THE SMARANDACHE PERIODICAL SEQUENCES
by student M.R. Popov, Chandler College
1) Let N be a positive integer with not all digits the same,
and N' its digital reverse.
Then, let N1 = abs (N-N'), and N1' its digital reverse.
Again, let N2 = abs (N1-N1'), N2' its digital reverse,
and so on.
After a finite number of steps one finds an Nj which is equal
to a previous Ni, therefore the sequence is periodical
[because if N has, say, n digits, all other integers following
it will have n digits or less, hence their number is limited,
and one applies the Dirichlet's box principle].
For examples:
a) If one starts with N = 27, then N' = 72;
abs (27-72) = 45; its reverse is 54;
abs (45-54) = 09, ...
thus one gets: 27, 45, 09, 81, 63, 27, 45, ... ;
the Lenth of the Period LP = 5 numbers (27, 45, 09, 81, 63),
and the Lenth of the Sequence 'till the first repetition
occurs LS = 5 numbers either.
b) If one starts with 52, then one gets:
52, 27, 45, 09, 81, 63, 27, 45, ...;
then LP = 5 numbers, while LS = 6.
c) If one starts with 42, then one gets:
42, 18, 63, 27, 45, 09, 81, 63, 27, ...;
then LP = 5 numbers, while LS = 7.
For the sequences of integers of two digits, it seems like:
LP = 5 numbers (27, 45, 09, 81, 63; or a circular permutation
of them), and 5 <= LS <= 7.
Question 1: Find the Lenth of the Period (with its corresponding
numbers), and the Lenth of the Sequence 'till the first
repetition occurs for:
the integers of three digits,
and the integers of four digits.
(It's easier to write a computer program in these cases
to check the LP and LS.)
An example for three digits:
321, 198, 693, 297, 495, 099, 891, 693, ...;
(similar to the previous period, just inserting 9 in the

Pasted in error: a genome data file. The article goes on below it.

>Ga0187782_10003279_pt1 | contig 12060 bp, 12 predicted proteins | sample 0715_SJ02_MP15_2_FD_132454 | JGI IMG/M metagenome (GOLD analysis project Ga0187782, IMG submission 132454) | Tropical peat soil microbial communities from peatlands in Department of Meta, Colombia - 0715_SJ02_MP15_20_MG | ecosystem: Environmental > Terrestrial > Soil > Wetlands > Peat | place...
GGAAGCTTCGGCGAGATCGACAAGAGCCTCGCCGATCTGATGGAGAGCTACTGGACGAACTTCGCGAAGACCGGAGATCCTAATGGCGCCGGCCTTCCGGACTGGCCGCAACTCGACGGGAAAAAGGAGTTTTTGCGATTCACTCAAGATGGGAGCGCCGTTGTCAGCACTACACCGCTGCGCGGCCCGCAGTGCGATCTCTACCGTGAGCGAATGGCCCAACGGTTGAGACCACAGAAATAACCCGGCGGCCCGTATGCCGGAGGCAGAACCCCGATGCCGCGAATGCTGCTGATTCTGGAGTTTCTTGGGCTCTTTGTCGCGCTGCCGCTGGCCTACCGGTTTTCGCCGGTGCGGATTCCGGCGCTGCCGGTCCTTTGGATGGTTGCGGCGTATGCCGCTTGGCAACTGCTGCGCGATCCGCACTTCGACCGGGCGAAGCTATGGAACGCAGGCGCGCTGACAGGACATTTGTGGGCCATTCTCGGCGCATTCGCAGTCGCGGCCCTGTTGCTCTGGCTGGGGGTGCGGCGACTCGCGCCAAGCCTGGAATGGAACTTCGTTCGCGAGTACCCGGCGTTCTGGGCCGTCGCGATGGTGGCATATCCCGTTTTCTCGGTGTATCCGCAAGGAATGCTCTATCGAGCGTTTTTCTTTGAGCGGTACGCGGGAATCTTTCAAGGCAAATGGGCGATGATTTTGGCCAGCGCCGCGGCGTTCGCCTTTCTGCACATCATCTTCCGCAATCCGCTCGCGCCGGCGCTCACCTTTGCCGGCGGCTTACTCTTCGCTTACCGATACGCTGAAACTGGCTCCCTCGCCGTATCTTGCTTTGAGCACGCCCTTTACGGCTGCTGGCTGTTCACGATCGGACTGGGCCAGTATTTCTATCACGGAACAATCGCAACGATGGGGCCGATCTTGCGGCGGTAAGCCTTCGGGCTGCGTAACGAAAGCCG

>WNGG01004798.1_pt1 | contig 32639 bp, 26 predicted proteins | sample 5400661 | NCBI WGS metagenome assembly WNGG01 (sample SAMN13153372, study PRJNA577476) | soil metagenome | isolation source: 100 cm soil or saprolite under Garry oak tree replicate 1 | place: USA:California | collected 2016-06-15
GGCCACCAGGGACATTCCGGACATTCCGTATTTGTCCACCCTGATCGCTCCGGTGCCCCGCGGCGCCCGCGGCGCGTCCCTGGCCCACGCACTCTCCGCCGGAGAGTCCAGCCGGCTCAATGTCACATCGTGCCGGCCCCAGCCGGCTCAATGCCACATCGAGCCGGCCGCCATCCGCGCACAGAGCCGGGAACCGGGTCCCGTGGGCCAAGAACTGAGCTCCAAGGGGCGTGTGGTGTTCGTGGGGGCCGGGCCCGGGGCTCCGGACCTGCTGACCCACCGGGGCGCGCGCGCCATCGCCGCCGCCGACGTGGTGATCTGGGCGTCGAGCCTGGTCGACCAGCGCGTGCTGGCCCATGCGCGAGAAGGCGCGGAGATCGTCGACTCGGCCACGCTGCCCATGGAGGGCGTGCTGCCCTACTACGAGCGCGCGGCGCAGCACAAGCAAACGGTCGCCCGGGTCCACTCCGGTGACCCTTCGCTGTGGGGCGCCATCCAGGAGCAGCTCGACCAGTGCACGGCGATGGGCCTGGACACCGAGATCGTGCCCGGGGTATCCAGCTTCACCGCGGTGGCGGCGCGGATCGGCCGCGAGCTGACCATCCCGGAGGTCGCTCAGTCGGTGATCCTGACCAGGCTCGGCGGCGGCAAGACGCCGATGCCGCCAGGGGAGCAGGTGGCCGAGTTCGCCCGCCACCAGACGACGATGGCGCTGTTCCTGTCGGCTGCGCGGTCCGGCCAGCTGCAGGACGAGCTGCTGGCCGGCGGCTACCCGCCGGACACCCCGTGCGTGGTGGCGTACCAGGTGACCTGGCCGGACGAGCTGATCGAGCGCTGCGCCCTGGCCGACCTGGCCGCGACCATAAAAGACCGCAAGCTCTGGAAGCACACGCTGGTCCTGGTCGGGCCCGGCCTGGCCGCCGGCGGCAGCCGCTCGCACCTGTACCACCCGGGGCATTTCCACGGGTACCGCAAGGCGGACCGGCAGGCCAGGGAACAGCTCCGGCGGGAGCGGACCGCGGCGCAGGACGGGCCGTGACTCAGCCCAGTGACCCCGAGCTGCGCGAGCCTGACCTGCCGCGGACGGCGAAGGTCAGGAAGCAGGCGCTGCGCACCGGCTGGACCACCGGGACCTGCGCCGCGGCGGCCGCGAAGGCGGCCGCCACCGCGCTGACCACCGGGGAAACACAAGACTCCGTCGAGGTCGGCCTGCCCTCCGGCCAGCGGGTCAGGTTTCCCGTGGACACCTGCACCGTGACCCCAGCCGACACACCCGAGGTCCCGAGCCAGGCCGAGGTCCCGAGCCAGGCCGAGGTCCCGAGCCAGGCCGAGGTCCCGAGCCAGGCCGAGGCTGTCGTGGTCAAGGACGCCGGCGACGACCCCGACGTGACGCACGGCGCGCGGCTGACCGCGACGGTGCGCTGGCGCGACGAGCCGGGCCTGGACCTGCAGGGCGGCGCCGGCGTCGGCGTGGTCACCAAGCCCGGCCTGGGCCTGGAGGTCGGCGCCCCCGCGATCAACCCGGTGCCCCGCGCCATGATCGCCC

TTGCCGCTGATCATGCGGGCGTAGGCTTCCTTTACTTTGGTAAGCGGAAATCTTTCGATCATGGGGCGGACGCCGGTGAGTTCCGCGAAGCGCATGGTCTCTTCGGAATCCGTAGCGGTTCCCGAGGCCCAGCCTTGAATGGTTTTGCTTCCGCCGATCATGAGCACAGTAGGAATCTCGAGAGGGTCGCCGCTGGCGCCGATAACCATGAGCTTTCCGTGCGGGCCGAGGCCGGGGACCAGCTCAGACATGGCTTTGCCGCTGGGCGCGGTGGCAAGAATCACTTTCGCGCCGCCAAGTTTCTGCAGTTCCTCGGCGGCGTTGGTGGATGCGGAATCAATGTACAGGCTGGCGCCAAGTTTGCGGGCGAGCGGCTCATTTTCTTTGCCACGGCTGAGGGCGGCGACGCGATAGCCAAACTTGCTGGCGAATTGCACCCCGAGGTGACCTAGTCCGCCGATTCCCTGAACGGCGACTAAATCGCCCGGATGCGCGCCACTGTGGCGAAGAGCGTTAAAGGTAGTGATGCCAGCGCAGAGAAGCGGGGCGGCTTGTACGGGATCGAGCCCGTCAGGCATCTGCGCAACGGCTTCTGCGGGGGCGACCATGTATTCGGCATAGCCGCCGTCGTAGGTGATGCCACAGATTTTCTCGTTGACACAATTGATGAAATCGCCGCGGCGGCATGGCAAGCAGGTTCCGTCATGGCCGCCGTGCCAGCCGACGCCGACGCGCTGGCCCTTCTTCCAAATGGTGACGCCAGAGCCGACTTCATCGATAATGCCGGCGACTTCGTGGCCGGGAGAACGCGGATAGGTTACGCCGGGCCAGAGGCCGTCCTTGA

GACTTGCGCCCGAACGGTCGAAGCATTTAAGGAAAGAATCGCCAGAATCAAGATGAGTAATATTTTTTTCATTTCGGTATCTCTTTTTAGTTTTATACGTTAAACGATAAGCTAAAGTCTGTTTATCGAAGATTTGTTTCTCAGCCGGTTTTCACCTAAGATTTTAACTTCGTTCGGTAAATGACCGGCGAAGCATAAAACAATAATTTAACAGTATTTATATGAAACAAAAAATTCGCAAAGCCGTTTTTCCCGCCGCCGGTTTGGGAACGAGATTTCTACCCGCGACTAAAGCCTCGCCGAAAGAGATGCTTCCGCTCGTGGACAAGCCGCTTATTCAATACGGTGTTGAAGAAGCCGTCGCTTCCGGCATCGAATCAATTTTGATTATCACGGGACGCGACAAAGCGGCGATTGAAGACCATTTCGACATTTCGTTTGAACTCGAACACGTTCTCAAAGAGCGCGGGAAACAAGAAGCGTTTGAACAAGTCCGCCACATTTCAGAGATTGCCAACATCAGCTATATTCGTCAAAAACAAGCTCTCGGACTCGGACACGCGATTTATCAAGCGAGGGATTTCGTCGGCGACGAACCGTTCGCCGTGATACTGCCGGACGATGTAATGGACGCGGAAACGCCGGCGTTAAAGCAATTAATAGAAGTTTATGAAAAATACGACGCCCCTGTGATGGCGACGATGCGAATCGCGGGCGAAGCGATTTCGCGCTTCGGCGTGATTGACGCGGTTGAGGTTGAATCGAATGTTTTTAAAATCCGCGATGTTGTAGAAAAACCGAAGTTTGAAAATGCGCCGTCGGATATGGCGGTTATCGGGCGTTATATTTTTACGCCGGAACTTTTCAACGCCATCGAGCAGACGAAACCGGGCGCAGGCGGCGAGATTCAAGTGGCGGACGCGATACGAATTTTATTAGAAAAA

middle of each number).
Generalization for sequences of numbers of n digits.
2) Let N be a positive integer, and N' its digital reverse.
For a given positive integer c,
let N1 = abs (N'-c), and N1' its digital reverse.
Again, let N2 = abs (N1'-c), N2' its digital reverse,
and so on.
After a finite number of steps one finds an Nj which is equal
to a previous Ni, therefore the sequence is periodical
[same proof].
For eaxmple:
If N = 52, and c =1, then one gets:
52, 24, 41, 13, 30, 02, 19, 90, 08, 79, 96, 68, 85, 57, 74,
46, 63, 35, 52, ...;
thus LP = 18, LS = 18.
Question 2: Find the Lenth of the Period (with its corresponding
numbers), and the Lenth of the Sequence 'till the first
repetition occurs (with a given non-null c) for:
the integers of two digits,
and the integers of three digits.
(It's easier to write a computer program in these cases
to check the LP and LS.)
Generalization for sequences of numbers of n digits.
3) Let N be a positive integer with n digits a1a2...an, and c a
given integer > 1.
Multiply each digit ai of N by c, and replace ai with the last
digit of the product ai x c, say it is bi. Note N1 = b1b2...bn,
do the same procedure for N1, and so on.
After a finite number of steps one finds an Nj which is equal
to a previous Ni, therefore the sequence is periodical
[same proof].
For eaxmple:
If N = 68 and c = 7:
68, 26, 42, 84, 68, ...;
thus LP = 4, LS = 4.
Question 3: Find the Lenth of the Period (with its corresponding
numbers), and the Lenth of the Sequence 'till the first
repetition occurs (with a given c) for:
the integers of two digits,
and the integers of three digits.
(It's easier to write a computer program in these cases
to check the LP and LS.
Generalization for sequences of numbers of n digits.
4.1) Smarandache generalized periodical sequence:
Let N be a positive integer with n digits a1a2...an. If f is a
function defined on the set of integers with n digits or less,
and the values of f are also in the same set, then:
there exist two natural numbers i < j such that
f(f(...f(s)...)) = f(f(f(...f(s)...))),
where f occurs i times in the left side, and j times in the
right side of the previous equality.
Particularizing f, one obtains many periodical sequences.
Say:
If N has two digits a1a2, then: add 'em (if the sum is greater
than 10, add the resulted digits again), and substract 'em
(take the absolute value) -- they will be the first, and second
digit respectively of N1. And same procedure for N1.
Example: 75, 32, 51, 64, 12, 31, 42, 62, 84, 34, 71, 86, 52, 73,
14, 53, 82, 16, 75, ...
4.2) More General:
Let S be a finite set, and f : S ---> S a function. Then:
for any element s belonging to S, there exist two natural numbers
i < j such that
f(f(...f(s)...)) = f(f(f(...f(s)...))),
where f occurs i times in the left side, and j times in the right
side of the previous equality.
Reference:
F. Smarandache, "Sequences of Numbers", University of Craiova
Simposium of Students, December 1975.